With technology moving into more areas of our lives than ever before, understanding how to protect your online data has never been more important. However, cybersecurity is so much more than just your online activities. With an increasing number of objects and devices also connected to the internet, protecting yourself from various online threats is now a multifaceted job – one that requires an understanding of the types of malicious actors and the numerous directions cyber-attacks can come from. Only once we understand the scope of risk can we begin to fight back against hackers and come up with effective solutions to reduce the likelihood that we are subject to a data breach.
This is where our sister website, Just Ask Thales, can help you to navigate the digital world. The site answers your digital security questions, writes in-depth articles about the latest technology news and provides practical advice on topics concerning all things connected to the web.
As part of Cyber Security Awareness Month, this blog will look at four key areas of the digital sphere and direct you to posts on Just Ask Thales that can offer you more information on how to protect yourself online.
Keeping your finances secure
Having your financial data compromised is one of the most gut-wrenching feelings. Your hard-earned money is now in the hands of some unknown assailant, and you become paranoid about it happening again. The problem has become an epidemic, with Juniper Research starting that online and mobile payment fraud losses will top $22 billion in 2019 —and could go as high as $48 billion by 2023.
There are many ways financial data can be stolen online, including fraudulent websites and apps, like Venmo, online scams, and imposter chatbots – and these methods are always evolving. If you are worried about the safety of your online payments, we recommend reading the following blogs:
- How can I tell if an ecommerce website is genuine?
- Is it safe to store your credit card information online?
- How to spot and avoid online charity scams
Keeping your personal data secure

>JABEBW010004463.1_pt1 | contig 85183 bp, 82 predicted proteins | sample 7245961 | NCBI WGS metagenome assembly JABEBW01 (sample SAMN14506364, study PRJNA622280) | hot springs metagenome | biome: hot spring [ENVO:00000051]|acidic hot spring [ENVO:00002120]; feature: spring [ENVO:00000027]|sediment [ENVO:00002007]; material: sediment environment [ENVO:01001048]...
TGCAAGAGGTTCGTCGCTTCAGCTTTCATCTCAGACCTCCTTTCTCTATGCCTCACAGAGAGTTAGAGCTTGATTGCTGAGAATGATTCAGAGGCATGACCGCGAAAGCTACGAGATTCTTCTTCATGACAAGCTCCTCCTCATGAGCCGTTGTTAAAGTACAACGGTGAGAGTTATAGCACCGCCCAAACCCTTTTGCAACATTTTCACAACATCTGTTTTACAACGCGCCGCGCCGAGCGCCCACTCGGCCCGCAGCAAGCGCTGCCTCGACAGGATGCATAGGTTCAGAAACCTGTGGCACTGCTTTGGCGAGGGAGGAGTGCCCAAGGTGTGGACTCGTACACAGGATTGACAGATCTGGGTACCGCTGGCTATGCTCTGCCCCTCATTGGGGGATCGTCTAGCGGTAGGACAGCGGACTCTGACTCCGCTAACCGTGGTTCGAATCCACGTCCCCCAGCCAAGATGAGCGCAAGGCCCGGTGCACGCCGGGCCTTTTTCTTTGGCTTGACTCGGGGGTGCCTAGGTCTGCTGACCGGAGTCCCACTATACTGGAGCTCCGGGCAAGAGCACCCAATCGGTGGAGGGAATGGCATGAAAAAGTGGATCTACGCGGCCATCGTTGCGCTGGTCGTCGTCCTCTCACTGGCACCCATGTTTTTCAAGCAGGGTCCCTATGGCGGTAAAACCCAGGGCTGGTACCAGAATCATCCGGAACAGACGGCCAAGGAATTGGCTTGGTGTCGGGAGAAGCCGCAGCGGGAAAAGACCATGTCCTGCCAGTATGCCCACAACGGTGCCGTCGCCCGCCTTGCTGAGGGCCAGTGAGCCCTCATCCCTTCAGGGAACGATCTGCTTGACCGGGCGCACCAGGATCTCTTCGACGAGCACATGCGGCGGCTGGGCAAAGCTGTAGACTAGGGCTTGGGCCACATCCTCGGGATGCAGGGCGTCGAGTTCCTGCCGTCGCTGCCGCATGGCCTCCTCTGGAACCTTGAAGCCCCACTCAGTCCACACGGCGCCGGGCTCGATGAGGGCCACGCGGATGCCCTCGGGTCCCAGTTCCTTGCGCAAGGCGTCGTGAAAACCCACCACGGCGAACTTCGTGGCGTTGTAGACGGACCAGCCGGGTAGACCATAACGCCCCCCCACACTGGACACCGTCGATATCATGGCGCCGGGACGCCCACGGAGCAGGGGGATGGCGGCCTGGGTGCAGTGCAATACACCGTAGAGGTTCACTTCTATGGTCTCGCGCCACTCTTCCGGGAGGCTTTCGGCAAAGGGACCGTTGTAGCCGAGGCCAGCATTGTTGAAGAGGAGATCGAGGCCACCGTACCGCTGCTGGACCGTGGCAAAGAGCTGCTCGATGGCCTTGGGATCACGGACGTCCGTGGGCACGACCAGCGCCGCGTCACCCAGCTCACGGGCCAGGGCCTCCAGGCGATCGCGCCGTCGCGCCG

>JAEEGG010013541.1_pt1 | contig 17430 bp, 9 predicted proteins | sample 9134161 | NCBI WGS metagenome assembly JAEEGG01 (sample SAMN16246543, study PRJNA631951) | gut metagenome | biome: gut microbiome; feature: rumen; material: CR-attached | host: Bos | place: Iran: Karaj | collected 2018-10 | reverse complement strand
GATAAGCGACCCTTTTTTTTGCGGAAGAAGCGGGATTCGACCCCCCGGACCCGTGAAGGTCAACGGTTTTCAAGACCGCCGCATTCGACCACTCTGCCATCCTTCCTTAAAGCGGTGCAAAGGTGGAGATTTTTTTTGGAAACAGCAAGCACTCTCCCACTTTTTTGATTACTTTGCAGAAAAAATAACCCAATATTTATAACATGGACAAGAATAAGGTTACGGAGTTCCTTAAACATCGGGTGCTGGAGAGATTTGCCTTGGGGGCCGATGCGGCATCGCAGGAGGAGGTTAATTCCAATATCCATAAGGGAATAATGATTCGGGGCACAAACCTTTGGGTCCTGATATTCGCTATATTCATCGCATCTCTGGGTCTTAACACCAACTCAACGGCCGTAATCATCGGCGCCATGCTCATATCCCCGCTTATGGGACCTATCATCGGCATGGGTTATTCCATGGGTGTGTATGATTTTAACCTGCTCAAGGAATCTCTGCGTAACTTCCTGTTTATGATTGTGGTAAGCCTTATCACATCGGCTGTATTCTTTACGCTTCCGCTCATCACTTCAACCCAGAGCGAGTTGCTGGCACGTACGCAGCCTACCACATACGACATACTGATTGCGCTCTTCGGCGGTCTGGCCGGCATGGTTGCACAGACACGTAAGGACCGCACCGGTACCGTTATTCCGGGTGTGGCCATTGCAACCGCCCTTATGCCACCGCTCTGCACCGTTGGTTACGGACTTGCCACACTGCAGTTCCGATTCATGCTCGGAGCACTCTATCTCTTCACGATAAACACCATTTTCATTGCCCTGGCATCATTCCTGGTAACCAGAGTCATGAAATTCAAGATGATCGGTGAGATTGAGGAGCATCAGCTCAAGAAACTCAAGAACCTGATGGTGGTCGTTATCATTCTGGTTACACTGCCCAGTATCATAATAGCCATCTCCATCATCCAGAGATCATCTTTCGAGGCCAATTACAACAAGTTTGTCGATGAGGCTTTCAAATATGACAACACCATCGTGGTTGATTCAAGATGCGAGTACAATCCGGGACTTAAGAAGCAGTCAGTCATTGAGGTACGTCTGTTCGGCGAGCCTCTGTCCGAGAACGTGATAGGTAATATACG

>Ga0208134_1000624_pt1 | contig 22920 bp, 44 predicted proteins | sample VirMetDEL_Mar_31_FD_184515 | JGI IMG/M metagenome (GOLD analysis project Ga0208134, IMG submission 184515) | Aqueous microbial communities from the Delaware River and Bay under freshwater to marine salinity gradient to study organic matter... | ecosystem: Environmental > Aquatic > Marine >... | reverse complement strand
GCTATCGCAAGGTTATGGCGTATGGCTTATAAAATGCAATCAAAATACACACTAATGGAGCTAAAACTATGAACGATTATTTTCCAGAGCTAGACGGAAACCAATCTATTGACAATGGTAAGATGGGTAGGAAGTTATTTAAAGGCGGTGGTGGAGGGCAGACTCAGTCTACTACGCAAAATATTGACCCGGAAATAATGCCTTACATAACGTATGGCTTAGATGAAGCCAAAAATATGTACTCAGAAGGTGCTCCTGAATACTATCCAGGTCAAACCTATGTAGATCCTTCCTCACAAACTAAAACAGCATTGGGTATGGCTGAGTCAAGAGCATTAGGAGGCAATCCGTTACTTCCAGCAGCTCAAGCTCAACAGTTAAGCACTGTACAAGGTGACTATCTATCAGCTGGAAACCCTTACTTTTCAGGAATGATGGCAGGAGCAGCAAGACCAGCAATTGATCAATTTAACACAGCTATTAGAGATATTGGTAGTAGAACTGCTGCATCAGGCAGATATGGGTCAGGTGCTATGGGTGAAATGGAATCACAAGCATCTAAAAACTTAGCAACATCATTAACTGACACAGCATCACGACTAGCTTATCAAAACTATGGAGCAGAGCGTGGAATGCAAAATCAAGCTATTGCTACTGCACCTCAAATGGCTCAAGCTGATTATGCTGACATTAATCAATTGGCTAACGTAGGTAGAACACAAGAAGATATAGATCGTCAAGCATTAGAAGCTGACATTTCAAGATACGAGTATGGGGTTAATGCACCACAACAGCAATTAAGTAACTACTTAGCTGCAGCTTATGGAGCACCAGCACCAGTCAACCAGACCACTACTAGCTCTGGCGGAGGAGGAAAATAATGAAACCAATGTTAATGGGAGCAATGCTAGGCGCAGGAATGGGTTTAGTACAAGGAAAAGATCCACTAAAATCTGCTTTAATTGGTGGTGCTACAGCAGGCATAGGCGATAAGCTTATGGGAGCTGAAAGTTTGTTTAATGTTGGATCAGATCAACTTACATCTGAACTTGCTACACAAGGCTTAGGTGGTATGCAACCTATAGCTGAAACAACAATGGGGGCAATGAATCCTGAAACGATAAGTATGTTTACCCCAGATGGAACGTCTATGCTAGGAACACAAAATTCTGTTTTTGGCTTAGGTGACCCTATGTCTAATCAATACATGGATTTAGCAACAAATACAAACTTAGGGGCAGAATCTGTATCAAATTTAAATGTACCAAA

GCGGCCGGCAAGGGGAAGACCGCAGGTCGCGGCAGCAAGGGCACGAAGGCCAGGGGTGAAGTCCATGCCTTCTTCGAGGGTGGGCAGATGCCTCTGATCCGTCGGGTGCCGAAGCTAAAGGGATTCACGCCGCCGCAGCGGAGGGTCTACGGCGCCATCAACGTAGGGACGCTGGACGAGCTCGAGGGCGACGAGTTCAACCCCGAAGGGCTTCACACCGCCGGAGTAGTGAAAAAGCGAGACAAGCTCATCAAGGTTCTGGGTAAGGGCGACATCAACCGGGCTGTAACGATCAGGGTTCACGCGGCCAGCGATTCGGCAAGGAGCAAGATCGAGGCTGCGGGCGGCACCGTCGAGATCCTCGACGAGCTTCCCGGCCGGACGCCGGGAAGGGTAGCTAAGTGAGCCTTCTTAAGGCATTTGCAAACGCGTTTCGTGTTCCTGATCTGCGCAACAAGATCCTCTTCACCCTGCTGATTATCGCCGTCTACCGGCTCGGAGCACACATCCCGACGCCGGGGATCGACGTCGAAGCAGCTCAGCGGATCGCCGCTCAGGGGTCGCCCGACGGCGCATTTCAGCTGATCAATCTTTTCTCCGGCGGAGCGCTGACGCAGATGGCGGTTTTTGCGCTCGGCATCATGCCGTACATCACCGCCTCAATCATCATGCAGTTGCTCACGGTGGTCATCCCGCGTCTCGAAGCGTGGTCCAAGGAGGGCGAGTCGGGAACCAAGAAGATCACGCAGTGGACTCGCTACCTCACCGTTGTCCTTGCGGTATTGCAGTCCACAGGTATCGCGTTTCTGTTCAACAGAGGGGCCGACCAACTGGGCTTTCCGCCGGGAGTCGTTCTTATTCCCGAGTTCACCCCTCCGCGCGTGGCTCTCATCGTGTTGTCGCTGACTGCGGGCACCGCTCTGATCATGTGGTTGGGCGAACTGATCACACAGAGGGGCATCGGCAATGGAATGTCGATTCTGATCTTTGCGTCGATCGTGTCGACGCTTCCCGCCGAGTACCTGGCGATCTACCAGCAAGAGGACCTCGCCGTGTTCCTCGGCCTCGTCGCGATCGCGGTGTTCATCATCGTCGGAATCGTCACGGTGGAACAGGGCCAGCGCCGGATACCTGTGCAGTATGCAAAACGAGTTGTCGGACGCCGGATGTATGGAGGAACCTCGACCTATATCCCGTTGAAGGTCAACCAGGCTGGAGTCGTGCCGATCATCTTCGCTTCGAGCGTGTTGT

Perhaps one of the most news-worthy topics of 2019, breaches involving the hacking of personal data, and the fines handed out to impacted companies, have been hard to ignore. With a ransomware attack occurring every 14 seconds and with 55% of businesses in the UK alone facing a cyber-attack in 2019, it is clear that the ‘value’ of personal data is at an all-time high. Evolving cyber security threats require an adaptive response from consumers and businesses and it is therefore paramount that you fully understand when you are being asked to give up your personal data, as well as what is done with it once it is no longer under your control.
Although legislation, such as GDPR, has helped set out clearly what can be done with personal data – individuals must also take some responsibility and treat data like the precious commodity it is.
To learn more about how to protect your personal data, we have created these blogs, which offer you a great starting point to educate yourself further on this issue:
- Which search engines give you additional layers of privacy?
- Is it safe to share a picture of my ID with online service providers like Airbnb?
- My password has been stolen! What do I do now?!
We have also created three blogs that focus on some of the biggest companies who have experienced data breaches and what to do if you think your data was compromised in one of these attacks.
- How to check if your Facebook data was shared with Cambridge Analytica
- Capital One data breach: What to do if you’re worried about your data
- Why is TikTok under investigation over child data use in the UK?
The Internet of Things is growing at a rapid pace and though the technology is not a new phenomenon, its current popularity is unprecedented with many of us now owning a whole host of the various connected objects, whether that be a smart speaker, a wearable device, or even a drone.
As one of the more recent areas of cyber security, it is sometimes unclear what legislation protects you from hacks or data infringements of connected objects. What’s more, the consequences of attacks on IoT devices can often be drastic, with one recent example being the Nest device of a couple in the U.S., which was taken over by hackers who raised the temperature to 90°F. To read more about securing your connected objects we have prepared the below posts:
- Are humans listening to my smart speaker recordings?
- Can drones be hacked?
- How to check if my home Internet/ Wi-Fi network has been hacked
Social Media security
Last but by no means least, security on social media is increasingly important, as social media accounts are powerful tools in the wrong hands and even if you yourself don’t use social media there is a strong chance that someone you know does. We’ve recently seen hackers take over the Twitter accounts of large corporations, using them for anything from basic spam to drawing attention to global issues. To help safeguard both your personal and corporate accounts you can implement our social media security best practices:
- How to spot an Instagram Money Flipping Scam
- FaceApp – is it safe to use and how does it handle my data?
- How to control your privacy on LinkedIn
We hope this blog was useful and helps keep security at the forefront of you mind this Cyber Security Awareness Month.